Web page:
Abstract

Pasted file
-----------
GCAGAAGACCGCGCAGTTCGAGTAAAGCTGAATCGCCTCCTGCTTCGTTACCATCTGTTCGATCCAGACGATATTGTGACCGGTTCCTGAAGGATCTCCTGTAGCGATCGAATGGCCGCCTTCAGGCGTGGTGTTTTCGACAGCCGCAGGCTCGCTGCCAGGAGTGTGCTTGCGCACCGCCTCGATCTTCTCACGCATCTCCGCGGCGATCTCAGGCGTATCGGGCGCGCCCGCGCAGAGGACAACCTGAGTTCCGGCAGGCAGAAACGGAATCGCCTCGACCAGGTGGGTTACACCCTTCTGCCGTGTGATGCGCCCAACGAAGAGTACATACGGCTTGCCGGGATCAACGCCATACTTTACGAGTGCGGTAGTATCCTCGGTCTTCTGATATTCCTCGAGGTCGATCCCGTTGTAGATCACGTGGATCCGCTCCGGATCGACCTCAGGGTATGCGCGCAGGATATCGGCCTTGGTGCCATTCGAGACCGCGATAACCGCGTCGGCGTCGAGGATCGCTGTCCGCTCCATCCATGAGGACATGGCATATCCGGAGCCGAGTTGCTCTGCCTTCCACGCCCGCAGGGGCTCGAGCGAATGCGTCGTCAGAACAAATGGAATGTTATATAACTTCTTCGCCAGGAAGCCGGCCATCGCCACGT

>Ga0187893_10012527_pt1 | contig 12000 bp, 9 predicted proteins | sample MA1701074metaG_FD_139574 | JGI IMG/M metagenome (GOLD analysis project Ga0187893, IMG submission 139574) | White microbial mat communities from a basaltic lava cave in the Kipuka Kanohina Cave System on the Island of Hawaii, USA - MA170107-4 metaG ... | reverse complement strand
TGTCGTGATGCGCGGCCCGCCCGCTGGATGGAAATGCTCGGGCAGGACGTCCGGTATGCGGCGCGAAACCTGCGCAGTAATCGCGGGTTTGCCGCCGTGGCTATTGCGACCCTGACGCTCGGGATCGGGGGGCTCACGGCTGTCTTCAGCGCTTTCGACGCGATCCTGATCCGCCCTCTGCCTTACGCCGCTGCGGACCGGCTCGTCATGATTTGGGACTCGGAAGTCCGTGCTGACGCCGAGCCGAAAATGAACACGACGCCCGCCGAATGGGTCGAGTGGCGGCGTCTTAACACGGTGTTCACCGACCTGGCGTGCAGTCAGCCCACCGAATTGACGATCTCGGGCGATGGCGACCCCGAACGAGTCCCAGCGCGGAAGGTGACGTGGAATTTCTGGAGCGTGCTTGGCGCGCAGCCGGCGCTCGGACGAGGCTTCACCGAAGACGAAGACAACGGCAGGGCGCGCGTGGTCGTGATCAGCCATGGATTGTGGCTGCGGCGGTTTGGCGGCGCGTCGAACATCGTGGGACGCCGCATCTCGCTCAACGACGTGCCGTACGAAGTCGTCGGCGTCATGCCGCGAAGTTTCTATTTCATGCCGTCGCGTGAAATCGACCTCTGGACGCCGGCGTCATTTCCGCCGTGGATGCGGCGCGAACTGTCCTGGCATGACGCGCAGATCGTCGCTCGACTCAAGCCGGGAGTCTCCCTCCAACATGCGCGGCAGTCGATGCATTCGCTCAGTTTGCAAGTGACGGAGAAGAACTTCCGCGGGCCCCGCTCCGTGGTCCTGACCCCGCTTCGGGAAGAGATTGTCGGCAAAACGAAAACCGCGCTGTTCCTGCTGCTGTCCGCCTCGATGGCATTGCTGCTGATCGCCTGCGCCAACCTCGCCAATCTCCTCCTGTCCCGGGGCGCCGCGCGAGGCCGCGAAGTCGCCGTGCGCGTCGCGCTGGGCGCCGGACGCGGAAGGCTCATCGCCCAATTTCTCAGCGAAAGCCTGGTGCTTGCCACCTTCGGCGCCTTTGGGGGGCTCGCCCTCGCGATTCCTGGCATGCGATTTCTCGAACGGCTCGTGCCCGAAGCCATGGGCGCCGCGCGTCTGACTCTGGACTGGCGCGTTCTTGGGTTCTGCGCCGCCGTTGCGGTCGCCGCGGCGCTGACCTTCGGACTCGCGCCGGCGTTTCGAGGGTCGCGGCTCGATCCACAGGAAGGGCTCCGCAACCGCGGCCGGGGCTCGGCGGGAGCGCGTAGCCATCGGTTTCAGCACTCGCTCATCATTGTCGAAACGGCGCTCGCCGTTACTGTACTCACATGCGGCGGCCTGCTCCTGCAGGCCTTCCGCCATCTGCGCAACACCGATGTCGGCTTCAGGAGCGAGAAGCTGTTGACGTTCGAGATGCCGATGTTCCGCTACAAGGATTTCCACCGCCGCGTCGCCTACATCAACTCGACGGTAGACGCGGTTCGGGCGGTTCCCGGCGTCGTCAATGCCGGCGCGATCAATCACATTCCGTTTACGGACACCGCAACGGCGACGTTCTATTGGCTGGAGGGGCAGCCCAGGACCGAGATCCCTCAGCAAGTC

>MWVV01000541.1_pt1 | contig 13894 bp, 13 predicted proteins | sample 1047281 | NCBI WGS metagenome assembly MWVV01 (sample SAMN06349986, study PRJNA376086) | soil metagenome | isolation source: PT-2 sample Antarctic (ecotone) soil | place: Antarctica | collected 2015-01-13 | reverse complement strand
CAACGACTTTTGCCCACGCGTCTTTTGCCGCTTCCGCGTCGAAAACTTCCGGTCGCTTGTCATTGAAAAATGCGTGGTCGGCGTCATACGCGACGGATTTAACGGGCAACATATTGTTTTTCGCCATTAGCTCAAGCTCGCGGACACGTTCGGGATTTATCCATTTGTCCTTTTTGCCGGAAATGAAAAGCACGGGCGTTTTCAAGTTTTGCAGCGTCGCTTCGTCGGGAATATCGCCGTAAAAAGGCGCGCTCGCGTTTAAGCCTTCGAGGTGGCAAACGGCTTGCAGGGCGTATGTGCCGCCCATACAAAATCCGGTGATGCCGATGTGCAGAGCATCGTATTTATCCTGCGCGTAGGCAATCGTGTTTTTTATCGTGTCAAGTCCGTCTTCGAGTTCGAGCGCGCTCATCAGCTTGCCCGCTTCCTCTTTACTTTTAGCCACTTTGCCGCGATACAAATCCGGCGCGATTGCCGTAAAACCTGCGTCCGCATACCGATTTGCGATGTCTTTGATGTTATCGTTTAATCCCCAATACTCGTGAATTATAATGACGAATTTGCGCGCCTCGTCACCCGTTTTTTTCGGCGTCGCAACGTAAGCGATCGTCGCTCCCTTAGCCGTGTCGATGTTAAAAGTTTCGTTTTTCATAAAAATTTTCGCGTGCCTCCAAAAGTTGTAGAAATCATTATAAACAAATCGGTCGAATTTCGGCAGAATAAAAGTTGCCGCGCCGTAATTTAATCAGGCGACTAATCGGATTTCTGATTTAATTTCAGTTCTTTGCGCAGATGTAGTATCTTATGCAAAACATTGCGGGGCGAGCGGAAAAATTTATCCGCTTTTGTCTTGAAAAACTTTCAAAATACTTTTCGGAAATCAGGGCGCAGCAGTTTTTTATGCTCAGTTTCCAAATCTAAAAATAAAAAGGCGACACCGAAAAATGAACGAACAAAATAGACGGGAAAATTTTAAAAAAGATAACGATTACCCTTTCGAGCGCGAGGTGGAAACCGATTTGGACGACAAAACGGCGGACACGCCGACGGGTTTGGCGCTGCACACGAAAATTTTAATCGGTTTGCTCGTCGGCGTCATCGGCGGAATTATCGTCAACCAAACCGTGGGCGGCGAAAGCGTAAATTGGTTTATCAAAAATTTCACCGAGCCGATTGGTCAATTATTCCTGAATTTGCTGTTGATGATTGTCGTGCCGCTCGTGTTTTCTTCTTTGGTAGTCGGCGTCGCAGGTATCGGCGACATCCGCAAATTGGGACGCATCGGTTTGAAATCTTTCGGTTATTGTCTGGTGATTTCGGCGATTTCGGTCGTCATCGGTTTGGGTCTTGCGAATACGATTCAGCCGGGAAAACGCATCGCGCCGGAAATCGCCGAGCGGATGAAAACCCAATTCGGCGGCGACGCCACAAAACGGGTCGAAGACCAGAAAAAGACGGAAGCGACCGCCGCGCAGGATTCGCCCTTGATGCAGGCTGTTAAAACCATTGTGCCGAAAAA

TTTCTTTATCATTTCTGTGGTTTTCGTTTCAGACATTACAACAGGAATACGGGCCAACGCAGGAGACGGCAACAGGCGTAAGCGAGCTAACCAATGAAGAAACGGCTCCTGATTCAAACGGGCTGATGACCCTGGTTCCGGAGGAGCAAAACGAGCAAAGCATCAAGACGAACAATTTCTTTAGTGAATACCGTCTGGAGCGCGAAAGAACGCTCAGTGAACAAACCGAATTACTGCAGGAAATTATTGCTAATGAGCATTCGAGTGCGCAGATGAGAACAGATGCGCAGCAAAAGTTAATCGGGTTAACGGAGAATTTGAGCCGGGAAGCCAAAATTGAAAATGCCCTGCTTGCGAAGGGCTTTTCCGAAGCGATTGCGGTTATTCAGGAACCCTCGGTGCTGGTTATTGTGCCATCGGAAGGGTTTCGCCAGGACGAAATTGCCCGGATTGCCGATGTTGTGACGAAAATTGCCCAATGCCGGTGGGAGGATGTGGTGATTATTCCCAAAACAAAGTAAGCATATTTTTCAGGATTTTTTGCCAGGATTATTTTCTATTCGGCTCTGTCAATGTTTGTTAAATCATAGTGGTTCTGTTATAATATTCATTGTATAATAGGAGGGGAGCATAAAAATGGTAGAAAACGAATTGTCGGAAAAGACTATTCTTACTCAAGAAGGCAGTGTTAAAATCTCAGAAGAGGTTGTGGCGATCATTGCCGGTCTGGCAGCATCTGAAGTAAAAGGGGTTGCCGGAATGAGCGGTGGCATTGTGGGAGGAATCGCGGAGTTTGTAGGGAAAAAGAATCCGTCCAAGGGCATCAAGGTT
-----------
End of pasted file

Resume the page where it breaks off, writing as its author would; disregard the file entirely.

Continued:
A new genus and species of erinaceid lipotyphlan (Mammalia, Insectivora) from the late Paleocene of western Canada is described. Oncocherus krishtalkai gen. et sp. nov. is known from three late Tiffanian localities in central Alberta and southeastern Saskatchewan and is but one of several erinaceomorph and soricomorph taxa known from the Late Paleocene of western Canada. Oncocherus possesses apomorphies that link it to other primitive erinaceids (e.g., enlarged upper and lower fourth premolars, lower molars markedly decreasing in size from m1–m3, talonid basins V-shaped), yet its affinity with any of the recognized erinaceid subfamilies is uncertain. Although Oncocherus is phenetically, and probably phylogenetically, closest to Litolestes Jepsen, the genus is clearly distinguished from Litolestes and other erinaceid taxa by its proportionately larger and more inflated premolars and lower crowned molars, features that were likely adaptations for durophagy. Oncocherus joins a number of endemic mammalian taxa that were apparently confined to more northerly latitudes of the Western Interior of North America during the Late Paleocene.

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